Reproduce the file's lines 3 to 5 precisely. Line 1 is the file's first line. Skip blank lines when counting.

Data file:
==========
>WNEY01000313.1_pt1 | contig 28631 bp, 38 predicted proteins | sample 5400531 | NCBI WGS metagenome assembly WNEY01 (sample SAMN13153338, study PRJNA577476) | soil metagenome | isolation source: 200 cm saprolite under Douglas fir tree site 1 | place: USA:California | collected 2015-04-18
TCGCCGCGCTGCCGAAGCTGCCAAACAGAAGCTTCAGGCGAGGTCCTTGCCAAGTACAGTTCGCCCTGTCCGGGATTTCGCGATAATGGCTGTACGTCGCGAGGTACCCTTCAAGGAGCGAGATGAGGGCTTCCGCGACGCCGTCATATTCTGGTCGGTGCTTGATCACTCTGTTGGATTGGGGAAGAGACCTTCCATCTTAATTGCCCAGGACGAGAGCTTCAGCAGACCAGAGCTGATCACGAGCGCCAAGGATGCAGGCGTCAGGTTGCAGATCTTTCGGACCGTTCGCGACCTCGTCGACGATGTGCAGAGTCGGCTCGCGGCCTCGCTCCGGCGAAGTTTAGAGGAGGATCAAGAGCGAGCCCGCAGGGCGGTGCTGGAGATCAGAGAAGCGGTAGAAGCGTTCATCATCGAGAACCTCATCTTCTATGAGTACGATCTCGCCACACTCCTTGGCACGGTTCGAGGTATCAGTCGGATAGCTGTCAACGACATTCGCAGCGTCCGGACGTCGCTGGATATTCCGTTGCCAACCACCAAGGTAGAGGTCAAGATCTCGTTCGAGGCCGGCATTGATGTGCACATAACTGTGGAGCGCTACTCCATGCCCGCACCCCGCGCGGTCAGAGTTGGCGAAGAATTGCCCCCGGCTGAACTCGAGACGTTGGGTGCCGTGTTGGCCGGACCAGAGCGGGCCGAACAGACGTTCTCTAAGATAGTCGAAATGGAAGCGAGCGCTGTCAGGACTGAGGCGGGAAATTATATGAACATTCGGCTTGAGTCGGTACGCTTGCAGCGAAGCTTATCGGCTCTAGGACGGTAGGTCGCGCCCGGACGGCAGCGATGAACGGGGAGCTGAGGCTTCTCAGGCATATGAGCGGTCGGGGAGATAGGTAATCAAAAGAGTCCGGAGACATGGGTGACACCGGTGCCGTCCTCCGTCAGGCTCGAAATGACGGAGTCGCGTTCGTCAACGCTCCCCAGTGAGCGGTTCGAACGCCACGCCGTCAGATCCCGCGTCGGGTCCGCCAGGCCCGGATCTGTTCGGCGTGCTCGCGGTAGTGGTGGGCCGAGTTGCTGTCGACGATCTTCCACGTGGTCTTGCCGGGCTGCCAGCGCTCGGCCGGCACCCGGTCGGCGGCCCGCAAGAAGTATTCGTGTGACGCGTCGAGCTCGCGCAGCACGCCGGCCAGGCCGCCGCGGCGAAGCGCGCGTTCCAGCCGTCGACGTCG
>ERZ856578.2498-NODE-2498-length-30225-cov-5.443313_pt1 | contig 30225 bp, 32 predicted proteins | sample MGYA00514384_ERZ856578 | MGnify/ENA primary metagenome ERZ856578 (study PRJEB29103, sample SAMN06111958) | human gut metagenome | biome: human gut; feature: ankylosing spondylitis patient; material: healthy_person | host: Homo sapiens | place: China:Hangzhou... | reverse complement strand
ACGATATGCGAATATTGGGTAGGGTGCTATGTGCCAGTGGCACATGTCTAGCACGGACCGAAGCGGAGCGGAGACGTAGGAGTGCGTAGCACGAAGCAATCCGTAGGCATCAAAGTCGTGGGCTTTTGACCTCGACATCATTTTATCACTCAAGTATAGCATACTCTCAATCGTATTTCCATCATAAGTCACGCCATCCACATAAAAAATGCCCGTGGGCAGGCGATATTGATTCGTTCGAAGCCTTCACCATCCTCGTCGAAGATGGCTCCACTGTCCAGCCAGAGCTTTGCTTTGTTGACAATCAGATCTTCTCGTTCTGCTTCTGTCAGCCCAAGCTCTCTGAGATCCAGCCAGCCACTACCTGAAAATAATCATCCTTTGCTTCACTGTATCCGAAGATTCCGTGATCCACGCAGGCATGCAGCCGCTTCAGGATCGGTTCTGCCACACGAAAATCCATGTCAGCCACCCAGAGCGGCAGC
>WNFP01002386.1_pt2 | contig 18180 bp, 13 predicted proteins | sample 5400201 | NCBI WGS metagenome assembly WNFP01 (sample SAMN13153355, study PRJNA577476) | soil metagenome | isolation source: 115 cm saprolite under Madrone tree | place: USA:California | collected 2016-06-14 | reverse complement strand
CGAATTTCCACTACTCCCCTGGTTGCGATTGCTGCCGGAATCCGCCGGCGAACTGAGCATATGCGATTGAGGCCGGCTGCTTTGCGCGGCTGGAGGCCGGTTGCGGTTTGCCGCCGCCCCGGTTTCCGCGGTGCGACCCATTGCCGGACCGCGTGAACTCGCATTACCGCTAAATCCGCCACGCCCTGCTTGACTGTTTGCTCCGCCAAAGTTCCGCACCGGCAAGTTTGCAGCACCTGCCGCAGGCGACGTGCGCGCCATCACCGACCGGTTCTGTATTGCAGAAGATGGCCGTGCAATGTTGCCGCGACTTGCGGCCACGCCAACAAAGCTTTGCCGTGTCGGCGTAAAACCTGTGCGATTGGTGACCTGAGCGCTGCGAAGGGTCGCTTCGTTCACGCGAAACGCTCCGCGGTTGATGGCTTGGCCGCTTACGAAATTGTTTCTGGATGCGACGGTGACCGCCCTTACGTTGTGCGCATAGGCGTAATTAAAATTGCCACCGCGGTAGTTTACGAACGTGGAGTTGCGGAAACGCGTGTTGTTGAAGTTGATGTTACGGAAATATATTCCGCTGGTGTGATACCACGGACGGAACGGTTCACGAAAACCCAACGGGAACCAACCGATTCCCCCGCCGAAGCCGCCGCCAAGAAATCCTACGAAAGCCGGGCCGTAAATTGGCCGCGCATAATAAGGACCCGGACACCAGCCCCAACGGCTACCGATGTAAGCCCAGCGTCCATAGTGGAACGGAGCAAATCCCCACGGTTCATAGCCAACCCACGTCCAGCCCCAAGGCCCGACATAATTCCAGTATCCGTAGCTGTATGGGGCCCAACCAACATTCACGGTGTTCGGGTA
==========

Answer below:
>ERZ856578.2498-NODE-2498-length-30225-cov-5.443313_pt1 | contig 30225 bp, 32 predicted proteins | sample MGYA00514384_ERZ856578 | MGnify/ENA primary metagenome ERZ856578 (study PRJEB29103, sample SAMN06111958) | human gut metagenome | biome: human gut; feature: ankylosing spondylitis patient; material: healthy_person | host: Homo sapiens | place: China:Hangzhou... | reverse complement strand
ACGATATGCGAATATTGGGTAGGGTGCTATGTGCCAGTGGCACATGTCTAGCACGGACCGAAGCGGAGCGGAGACGTAGGAGTGCGTAGCACGAAGCAATCCGTAGGCATCAAAGTCGTGGGCTTTTGACCTCGACATCATTTTATCACTCAAGTATAGCATACTCTCAATCGTATTTCCATCATAAGTCACGCCATCCACATAAAAAATGCCCGTGGGCAGGCGATATTGATTCGTTCGAAGCCTTCACCATCCTCGTCGAAGATGGCTCCACTGTCCAGCCAGAGCTTTGCTTTGTTGACAATCAGATCTTCTCGTTCTGCTTCTGTCAGCCCAAGCTCTCTGAGATCCAGCCAGCCACTACCTGAAAATAATCATCCTTTGCTTCACTGTATCCGAAGATTCCGTGATCCACGCAGGCATGCAGCCGCTTCAGGATCGGTTCTGCCACACGAAAATCCATGTCAGCCACCCAGAGCGGCAGC
>WNFP01002386.1_pt2 | contig 18180 bp, 13 predicted proteins | sample 5400201 | NCBI WGS metagenome assembly WNFP01 (sample SAMN13153355, study PRJNA577476) | soil metagenome | isolation source: 115 cm saprolite under Madrone tree | place: USA:California | collected 2016-06-14 | reverse complement strand